BOOK REVIEW: GOP must appeal to millennials, urban voters
- In order to survive future election cycles, Republicans must appeal to millennial and urban voters, including the college protesters they often denigrate, says Evan Siegfried, author of GOP GPS.
- The GOP could appeal to college students who supported Bernie Sanders, for instance, by outlining conservative strategies for reducing student loan debt.
- Siegfried also suggests that conservatives should engage with student protesters rather than "publicly insulting" their ideas.
In order to survive future election cycles, Republicans must appeal to millennial and urban voters, including the college protesters they often denigrate, says Evan Siegfried, author of GOP GPS.
In GOP GPS, Siegfried makes the case that the Republican Party will soon be defunct if it does not embrace the groups it has historically ignored.
“Millennials and urban voters shall be the dominant and deciding voters of the twenty-first century,” he asserts in the book. “To ignore them and not bring them into the fold is outright political malpractice.”
In fact, Siegfried told Campus Reform that there is a “demographic problem” that the GOP is facing, explaining that “white working class voters are diminishing every four years and we aren’t connecting with millennials who are now becoming that big generation that we need to have to survive.”
Part of the effort to welcome millennials involves speaking on issues that matter to them rather than being dismissive of their concerns, which include topics like student debt and social justice.
While Republicans may normally be reluctant to make these issues part of their central platform, Siegfried says the GOP must provide conservative-friendly alternatives to bring millennials, particularly college students, on board.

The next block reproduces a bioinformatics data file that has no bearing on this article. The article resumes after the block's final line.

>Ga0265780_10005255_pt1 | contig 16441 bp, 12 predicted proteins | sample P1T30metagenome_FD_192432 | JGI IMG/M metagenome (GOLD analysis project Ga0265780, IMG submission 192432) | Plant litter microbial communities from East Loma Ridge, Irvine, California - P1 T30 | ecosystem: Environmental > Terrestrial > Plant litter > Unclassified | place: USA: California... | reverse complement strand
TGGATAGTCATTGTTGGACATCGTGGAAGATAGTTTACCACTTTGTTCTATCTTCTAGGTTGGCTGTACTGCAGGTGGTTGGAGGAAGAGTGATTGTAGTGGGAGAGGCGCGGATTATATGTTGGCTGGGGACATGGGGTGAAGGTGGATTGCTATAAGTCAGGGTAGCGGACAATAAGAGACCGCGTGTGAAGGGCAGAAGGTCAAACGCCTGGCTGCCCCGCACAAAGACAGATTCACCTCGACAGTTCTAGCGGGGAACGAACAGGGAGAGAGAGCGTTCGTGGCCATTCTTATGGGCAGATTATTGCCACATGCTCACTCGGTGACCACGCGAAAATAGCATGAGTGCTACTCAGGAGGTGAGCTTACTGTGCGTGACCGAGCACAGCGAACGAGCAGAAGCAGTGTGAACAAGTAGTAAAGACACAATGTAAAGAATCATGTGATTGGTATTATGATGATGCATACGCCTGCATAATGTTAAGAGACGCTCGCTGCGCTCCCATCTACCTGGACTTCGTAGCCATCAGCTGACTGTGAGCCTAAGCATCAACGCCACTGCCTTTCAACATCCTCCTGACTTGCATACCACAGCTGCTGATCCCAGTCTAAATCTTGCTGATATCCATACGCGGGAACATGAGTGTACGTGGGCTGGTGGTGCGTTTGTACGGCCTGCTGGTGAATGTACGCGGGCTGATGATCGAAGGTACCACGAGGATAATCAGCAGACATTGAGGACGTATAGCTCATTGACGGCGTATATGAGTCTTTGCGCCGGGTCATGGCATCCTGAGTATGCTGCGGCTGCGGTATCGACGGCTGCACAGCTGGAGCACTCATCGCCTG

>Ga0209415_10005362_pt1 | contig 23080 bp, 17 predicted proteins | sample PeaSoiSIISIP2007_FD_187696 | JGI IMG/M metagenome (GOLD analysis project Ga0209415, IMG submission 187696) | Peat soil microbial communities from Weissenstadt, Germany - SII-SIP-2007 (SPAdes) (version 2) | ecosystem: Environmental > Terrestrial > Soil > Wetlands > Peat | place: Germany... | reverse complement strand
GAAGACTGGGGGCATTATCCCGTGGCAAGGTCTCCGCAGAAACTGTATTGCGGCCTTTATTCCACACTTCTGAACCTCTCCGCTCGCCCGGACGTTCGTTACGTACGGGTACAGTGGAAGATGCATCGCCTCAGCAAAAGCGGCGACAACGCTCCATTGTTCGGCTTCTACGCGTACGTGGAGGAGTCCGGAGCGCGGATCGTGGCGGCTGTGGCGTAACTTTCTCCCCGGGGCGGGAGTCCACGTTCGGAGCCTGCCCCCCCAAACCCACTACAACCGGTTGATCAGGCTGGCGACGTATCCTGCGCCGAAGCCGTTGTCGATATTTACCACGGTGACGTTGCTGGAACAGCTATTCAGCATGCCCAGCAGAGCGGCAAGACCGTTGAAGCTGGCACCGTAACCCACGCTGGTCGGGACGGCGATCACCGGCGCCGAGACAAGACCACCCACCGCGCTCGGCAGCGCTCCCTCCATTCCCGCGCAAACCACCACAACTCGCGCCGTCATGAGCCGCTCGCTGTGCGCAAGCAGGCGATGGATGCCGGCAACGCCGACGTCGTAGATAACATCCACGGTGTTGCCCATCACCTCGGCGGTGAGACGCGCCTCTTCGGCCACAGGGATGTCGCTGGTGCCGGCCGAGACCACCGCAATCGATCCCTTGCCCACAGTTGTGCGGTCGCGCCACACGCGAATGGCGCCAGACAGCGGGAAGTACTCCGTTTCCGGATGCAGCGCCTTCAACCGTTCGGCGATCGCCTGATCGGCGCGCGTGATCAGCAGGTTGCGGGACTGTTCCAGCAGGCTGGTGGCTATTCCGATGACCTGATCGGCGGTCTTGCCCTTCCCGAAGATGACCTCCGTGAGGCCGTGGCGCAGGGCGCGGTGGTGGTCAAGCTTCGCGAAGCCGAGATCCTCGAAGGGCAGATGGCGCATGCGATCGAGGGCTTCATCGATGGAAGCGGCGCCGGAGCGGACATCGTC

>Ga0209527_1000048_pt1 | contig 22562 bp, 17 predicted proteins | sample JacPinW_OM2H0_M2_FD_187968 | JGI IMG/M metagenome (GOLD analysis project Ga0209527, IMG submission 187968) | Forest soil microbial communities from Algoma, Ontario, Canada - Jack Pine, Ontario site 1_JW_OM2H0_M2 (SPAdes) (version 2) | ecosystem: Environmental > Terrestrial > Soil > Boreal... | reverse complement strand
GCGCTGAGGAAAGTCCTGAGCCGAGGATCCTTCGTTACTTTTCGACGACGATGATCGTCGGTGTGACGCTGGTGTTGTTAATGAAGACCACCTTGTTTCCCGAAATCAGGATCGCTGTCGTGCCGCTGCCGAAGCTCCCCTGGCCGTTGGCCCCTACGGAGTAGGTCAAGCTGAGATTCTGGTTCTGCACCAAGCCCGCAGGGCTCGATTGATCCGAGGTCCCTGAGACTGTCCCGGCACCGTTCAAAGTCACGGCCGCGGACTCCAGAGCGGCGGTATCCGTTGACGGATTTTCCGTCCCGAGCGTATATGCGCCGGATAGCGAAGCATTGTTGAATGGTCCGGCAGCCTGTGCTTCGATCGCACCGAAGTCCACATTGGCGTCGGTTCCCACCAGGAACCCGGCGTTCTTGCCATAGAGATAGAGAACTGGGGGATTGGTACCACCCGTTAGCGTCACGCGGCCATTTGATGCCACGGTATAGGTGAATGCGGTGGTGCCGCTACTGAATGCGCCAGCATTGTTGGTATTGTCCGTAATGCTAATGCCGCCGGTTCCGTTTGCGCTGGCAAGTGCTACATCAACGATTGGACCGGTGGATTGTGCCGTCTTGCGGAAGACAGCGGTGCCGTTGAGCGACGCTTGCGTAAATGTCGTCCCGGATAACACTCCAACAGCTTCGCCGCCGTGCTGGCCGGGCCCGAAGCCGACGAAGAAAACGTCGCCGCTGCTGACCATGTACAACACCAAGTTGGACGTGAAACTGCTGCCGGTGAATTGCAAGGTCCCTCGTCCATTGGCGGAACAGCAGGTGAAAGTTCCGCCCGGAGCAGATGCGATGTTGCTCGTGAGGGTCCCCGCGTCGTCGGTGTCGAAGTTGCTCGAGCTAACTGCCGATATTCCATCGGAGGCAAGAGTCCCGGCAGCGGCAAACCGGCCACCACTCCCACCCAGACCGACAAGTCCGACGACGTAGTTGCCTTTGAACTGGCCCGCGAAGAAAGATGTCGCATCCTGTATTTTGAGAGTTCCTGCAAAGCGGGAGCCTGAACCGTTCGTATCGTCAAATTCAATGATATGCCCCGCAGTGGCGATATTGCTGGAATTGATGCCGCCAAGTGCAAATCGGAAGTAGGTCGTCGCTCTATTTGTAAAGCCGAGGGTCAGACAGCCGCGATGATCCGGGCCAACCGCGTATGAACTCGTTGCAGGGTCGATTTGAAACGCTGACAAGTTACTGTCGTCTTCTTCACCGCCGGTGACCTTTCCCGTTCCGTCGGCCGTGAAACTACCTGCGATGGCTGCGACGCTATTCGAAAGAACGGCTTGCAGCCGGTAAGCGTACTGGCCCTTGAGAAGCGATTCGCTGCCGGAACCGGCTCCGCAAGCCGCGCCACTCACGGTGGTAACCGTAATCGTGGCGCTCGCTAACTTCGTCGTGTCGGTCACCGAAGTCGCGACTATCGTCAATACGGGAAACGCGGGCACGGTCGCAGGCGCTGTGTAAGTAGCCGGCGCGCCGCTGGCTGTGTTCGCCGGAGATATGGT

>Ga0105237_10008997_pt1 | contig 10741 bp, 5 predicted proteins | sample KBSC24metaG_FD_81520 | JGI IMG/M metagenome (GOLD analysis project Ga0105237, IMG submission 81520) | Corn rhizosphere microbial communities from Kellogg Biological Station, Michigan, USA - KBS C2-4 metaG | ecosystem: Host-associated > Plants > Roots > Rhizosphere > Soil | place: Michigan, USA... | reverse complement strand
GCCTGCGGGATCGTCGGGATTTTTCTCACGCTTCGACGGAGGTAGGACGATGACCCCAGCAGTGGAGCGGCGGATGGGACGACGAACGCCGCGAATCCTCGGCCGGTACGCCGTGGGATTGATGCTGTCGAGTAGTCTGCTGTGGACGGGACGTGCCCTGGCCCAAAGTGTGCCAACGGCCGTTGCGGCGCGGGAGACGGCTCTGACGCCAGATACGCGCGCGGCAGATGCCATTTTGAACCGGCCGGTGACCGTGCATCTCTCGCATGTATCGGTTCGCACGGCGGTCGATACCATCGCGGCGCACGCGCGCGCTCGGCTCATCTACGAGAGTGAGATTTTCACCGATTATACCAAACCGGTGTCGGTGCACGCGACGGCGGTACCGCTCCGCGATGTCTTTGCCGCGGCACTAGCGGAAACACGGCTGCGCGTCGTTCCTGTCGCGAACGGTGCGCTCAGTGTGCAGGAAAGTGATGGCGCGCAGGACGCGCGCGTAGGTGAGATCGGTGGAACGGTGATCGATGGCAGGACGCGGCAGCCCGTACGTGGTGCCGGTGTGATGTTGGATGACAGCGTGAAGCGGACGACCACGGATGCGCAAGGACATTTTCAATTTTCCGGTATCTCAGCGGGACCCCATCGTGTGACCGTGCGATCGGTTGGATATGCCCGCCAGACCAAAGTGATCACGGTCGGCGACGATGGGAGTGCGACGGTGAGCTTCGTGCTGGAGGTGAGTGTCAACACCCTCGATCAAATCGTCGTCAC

“Bernie Sanders scored big with millennials in that he directly addressed what, to them, was the elephant in the room: student debt,” Siegfried writes. “Again, an average of $31,000 in student debt is a large and daunting number that scares recent college graduates who will make just over $35,000 a year for their first post-college job.”
Part of the reason for the student debt surge, he asserts, is wasteful spending by universities on “niche classes” and resort-level amenities that drive up tuition costs for students.
“When [Melissa] Click’s brush with infamy happened, many began to scrutinize what this communications professor actually teaches students,” he remarks. “ Melissa Click taught classes on such vital topics as Fifty Shades of Grey, Lady Gaga, and the relationship between class and food in reality television. For this work, she earned $57,798.26 a year.”
Siegfried also references lazy rivers and maid services as unnecessary expenses that are making college unaffordable for the average student, implying that the GOP can focus on eliminating wasteful spending and bringing down tuition costs for students to provide an alternative to Sanders’ free college plan.
“We really need to start talking about student debt as a party instead of laughing off when Bernie Sanders talks about it,” Siegfried told Campus Reform. “We need to actually go out and say, ‘that’s not going to happen but here’s our plan.’”
Another strategy for appealing to college students that is outlined in GOP GPS is to engage in dialogue with college protesters even when Republicans find their ideas or tactics to be unsavory.